Over at The Mumpsimus, Matthew Cheney registers his dissent from Elif Batuman’s essay “Get a Real Degree” in the London Review of Books. As I pointed out in a comment, it is a pretty dumb mistake to summarize Batuman as saying “Down with creative writing.”
Cheney does not make that mistake, but he accuses her—and other critics who worry about creative writing’s influence upon contemporary fiction—of arguing in bad faith. “Mostly, I'm just tired of people complaining about some monolithic thing called ‘MFA writers’ and their boring books/stories,” he says. “It’s a straw man argument, because to be convincing (to me, at least) a critic must show that a giant glob of the fiction being published in the U.S. today is 1.) boring; 2.) boring because of the effect of writing workshops on the writer—that, in fact, this writer would be less boring had she or he studied investment banking.”
I am among those critics who has advanced that “straw man” argument. “[F]or an entire generation of American writers,” as I put it several years ago in The Elephants Teach, “a tour of duty in graduate writers’ workshops followed by a life of teaching creative writing has been the standard training and common experience of its time.” Just yesterday I suggested that contemporary American novelists were unlikely to revive the proletarian novel, “because they have passed almost their entire adult lives in creative-writing programs and have small interest in the lives of ordinary, ‘proletarian’ men and women.”
My complaint has never been, however, that most of “the fiction being published in the U.S. today” is “boring.” I have argued instead that the “standard training and common experience” of contemporary novelists, attaching them to a rootless profession that organizes them nationally rather than encouraging them to put down roots in a local habitation, has had the effect of bleaching region and a strong sense of place from much American fiction.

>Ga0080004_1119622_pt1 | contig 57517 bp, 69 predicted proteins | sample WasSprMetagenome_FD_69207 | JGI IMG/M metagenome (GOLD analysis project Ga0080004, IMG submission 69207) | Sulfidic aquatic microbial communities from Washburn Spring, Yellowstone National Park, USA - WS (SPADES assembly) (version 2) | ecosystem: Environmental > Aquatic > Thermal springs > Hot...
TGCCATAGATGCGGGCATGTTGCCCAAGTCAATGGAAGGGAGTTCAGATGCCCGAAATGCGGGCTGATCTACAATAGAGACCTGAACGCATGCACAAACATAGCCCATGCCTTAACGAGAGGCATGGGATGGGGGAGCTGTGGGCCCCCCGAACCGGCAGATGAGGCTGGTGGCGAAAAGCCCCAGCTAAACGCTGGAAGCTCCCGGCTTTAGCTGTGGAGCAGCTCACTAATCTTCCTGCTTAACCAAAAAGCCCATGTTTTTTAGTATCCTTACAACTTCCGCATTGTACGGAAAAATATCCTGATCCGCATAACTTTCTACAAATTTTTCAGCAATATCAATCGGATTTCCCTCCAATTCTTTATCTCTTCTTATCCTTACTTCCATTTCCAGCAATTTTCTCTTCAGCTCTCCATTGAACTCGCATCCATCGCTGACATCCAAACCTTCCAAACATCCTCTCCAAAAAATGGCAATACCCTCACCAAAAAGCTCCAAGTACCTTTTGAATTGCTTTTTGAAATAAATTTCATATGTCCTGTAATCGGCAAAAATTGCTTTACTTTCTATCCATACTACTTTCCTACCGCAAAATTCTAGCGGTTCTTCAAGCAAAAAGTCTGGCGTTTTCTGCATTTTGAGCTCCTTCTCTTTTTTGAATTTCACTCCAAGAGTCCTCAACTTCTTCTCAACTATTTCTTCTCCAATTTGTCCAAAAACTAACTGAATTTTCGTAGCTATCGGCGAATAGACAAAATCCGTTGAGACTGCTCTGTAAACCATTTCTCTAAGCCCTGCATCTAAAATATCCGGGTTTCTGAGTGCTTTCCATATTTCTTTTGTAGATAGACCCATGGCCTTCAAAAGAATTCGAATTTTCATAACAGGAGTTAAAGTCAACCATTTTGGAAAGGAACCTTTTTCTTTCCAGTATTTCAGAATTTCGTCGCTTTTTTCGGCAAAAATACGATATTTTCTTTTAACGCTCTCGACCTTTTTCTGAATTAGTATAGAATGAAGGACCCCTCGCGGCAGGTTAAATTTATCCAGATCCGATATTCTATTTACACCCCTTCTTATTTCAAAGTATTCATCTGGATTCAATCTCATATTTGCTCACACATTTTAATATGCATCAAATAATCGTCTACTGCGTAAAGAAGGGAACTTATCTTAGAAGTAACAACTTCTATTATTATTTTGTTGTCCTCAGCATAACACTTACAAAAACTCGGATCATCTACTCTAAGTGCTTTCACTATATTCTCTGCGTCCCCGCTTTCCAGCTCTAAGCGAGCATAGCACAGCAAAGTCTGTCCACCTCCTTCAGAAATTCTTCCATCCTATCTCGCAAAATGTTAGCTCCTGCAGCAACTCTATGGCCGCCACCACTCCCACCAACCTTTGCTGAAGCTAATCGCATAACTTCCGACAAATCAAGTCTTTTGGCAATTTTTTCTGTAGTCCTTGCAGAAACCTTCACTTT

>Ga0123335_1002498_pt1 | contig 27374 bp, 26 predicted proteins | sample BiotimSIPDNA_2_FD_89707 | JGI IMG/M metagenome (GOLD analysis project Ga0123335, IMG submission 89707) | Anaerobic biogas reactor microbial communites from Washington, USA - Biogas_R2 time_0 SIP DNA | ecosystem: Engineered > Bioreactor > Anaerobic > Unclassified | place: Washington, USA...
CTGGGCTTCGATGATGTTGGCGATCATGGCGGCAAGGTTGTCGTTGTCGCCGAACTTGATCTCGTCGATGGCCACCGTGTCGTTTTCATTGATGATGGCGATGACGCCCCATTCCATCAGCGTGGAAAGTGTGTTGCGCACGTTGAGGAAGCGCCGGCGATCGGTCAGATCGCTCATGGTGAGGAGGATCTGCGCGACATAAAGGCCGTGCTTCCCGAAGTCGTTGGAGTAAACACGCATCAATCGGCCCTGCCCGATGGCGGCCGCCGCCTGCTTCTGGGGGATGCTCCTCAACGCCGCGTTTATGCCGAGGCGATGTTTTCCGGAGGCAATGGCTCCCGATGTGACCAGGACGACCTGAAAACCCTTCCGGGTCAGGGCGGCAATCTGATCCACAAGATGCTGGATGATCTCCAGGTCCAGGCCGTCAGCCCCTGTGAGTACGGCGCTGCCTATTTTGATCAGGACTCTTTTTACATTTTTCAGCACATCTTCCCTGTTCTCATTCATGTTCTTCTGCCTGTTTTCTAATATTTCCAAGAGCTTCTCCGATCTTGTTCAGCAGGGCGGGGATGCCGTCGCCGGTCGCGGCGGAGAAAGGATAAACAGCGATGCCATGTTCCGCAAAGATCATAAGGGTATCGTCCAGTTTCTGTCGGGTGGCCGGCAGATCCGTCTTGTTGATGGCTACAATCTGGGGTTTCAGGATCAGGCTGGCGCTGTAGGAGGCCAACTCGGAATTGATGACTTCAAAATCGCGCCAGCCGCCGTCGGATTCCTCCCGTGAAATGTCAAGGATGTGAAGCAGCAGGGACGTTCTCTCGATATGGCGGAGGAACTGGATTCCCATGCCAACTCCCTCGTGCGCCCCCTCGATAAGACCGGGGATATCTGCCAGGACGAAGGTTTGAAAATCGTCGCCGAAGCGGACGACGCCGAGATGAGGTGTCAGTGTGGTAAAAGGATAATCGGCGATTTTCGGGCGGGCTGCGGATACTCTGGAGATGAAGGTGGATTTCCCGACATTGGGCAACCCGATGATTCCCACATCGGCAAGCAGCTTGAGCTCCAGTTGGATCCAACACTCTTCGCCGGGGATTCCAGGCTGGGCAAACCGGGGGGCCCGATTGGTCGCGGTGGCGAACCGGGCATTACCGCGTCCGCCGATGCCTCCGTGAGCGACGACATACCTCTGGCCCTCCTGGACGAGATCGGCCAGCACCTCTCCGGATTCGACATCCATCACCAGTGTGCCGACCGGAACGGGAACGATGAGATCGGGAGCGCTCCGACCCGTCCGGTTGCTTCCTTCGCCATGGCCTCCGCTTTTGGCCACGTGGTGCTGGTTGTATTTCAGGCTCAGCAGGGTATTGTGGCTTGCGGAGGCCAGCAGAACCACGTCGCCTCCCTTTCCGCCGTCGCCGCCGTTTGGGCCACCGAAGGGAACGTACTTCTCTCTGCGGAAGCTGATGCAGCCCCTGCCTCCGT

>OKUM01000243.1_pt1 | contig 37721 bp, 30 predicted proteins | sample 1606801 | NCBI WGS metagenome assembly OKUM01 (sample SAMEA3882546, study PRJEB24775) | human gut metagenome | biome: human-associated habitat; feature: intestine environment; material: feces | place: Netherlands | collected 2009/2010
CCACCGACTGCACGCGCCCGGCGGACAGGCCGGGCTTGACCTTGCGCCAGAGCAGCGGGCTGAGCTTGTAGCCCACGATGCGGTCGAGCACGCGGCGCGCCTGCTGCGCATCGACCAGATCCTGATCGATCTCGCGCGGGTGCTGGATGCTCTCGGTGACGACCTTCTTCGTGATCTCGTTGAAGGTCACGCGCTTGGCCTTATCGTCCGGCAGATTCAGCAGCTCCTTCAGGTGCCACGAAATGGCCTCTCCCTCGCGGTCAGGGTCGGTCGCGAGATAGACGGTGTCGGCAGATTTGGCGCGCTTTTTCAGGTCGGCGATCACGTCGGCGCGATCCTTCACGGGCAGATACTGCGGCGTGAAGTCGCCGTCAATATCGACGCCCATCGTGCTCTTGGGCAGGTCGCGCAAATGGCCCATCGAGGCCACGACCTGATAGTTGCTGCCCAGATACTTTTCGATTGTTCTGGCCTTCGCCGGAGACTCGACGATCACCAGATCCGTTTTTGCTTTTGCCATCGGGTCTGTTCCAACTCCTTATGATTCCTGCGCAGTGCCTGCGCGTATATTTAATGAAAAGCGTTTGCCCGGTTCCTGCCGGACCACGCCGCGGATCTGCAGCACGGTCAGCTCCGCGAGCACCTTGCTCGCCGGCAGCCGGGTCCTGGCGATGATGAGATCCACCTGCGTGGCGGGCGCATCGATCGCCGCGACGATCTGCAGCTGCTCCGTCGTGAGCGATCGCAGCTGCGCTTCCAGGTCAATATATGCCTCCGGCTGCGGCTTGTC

Creative writing also has class effects. One of the things that struck me about Jonathan Franzen’s Freedom was that the Berglunds, a former All-American basketball player (that’s the wife, naturally) and an environmentally conscious lawyer, were immediately familiar to me as class types. They differed little or not at all in their tastes, habits, opinions, and sources of income from the characters in “a giant glob” of recent American fiction (to use Cheney’s phrase).
The same couple shows up with dismaying frequency—in Joshua Ferris’s novel The Unnamed, for example, Sam Lipsyte’s Ask, Pearl Abraham’s American Taliban (the parents are notable imagines of their class), and even Ann Beattie’s Walks With Men. Lawyers, academics, graduate students, government grant-holders, NGO do-gooders—the circles are very small. And just to show that I am not saying that their class homogeneity insures that the novels are “boring,” I’d observe that this charge can also be leveled against novels that I have praised to the skies, such as Francine Prose’s Goldengrove and Zoë Heller’s Believers. Many of the best novels published in the U.S. recently have been set among the upper crust of American society, which is described by Angelo Codevilla as America’s ruling class:
Creative writing has become a bureaucratized national system for securing contemporary American writers’ place in the right class, among the right people. This is why so much of their fiction is concerned with identity and attitude and the language that expresses them, and so little is concerned with the work that ordinary men and women do. And this is why, when an immensely talented novelist like Jonathan Franzen becomes aware of the class trappings, he falls to observing them with a shrewd and candid eye rather than breaking with them altogether.